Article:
Most of us have had a moment or two with David Bowie. He came into my lounge room in 1980 via the orange, blasted video for Ashes to Ashes, saturated with surreal design and video effects that looked painterly rather than lame. I reckon it still works.
Changesonebowie. A ‘best of’ dubbed onto cassette. Sensing the depth of his catalogue and the stylistic changes. Learning Space Oddity by ear, crouched next to the stereo. Changes is right. It seems Bowie has assumed many characters, both musical and performative, over the years. Interesting. Aren’t rock stars supposed to ‘mean it’? Watching Glass Spiders on VHS I see that Bowie’s such a chameleon he can do corporate blandness too.
1988. Visiting a university share-house where they were obsessed with Hunky Dory. Learning how to play Andy Warhol on the guitar.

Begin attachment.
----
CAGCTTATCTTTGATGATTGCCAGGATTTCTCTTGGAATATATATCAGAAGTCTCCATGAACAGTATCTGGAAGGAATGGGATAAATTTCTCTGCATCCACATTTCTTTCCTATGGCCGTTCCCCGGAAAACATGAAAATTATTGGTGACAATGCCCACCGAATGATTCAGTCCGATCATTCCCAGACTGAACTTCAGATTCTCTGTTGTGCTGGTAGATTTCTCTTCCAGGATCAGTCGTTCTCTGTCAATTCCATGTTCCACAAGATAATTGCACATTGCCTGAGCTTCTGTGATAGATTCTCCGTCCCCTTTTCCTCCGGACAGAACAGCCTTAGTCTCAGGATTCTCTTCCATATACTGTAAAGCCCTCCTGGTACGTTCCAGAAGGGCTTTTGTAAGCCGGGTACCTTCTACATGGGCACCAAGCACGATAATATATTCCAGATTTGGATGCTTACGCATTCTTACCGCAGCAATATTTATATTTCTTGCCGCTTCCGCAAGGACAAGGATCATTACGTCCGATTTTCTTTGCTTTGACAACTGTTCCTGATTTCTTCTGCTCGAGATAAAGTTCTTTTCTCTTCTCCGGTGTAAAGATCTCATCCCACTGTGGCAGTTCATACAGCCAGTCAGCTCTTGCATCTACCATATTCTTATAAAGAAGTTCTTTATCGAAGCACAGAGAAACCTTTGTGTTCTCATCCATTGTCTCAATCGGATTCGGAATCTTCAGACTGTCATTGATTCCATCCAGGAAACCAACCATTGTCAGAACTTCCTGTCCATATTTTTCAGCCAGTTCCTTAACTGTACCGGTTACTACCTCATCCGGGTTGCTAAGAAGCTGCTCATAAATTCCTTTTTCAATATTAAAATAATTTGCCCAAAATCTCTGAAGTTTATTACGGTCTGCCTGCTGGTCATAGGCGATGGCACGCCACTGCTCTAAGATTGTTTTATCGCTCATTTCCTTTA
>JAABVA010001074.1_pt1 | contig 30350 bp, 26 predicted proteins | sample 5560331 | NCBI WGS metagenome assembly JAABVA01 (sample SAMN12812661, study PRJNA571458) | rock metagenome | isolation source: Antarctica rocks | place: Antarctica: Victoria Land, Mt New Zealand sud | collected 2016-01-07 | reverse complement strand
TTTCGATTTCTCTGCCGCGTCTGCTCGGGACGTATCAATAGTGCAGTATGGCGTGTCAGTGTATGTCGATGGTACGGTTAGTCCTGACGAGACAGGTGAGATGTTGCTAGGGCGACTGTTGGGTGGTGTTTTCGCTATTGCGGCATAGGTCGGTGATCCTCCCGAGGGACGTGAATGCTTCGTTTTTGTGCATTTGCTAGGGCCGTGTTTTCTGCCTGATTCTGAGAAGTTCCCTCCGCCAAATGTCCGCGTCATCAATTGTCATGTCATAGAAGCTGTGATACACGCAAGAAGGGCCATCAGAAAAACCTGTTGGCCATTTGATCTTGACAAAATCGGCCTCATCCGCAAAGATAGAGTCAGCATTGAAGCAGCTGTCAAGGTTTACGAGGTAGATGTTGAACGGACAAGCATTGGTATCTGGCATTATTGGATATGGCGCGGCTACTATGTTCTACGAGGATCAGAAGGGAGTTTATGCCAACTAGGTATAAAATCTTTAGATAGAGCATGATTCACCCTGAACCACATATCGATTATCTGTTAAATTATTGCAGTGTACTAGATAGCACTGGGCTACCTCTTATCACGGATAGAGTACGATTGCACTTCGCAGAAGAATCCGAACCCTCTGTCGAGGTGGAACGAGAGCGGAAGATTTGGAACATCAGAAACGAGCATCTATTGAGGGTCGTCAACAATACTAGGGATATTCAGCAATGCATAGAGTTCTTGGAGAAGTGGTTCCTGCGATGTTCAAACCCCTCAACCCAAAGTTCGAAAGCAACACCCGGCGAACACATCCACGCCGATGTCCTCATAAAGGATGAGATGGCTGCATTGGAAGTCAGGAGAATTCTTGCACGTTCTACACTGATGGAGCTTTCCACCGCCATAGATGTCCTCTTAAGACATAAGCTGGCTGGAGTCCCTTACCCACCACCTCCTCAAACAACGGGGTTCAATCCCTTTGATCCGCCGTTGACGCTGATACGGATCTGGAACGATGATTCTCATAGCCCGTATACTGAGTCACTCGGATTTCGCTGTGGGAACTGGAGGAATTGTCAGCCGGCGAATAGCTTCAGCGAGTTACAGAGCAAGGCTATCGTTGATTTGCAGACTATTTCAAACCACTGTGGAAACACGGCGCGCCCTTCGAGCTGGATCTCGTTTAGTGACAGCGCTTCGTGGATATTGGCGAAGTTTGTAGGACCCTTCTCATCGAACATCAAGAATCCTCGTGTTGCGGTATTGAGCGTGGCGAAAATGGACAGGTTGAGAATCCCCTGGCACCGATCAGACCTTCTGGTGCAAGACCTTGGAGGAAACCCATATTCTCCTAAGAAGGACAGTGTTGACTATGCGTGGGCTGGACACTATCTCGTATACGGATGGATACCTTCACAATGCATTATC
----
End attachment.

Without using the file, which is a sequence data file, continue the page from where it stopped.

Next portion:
1990-something i’m asked to participate in a Bowie-themed performance night James Lees is running at The Zoo. In an oblique take on the night’s space theme, I perform as Destiny the Space Minstrel, playing new romantic tunes Duran Duran’s Planet Earth and Spandau Ballet’s To Cut a Long Story Short. I spend more time on my costume (with Lisa Burnett) than rehearsing. Destiny’s ‘wings’ are automotive venetian blinds.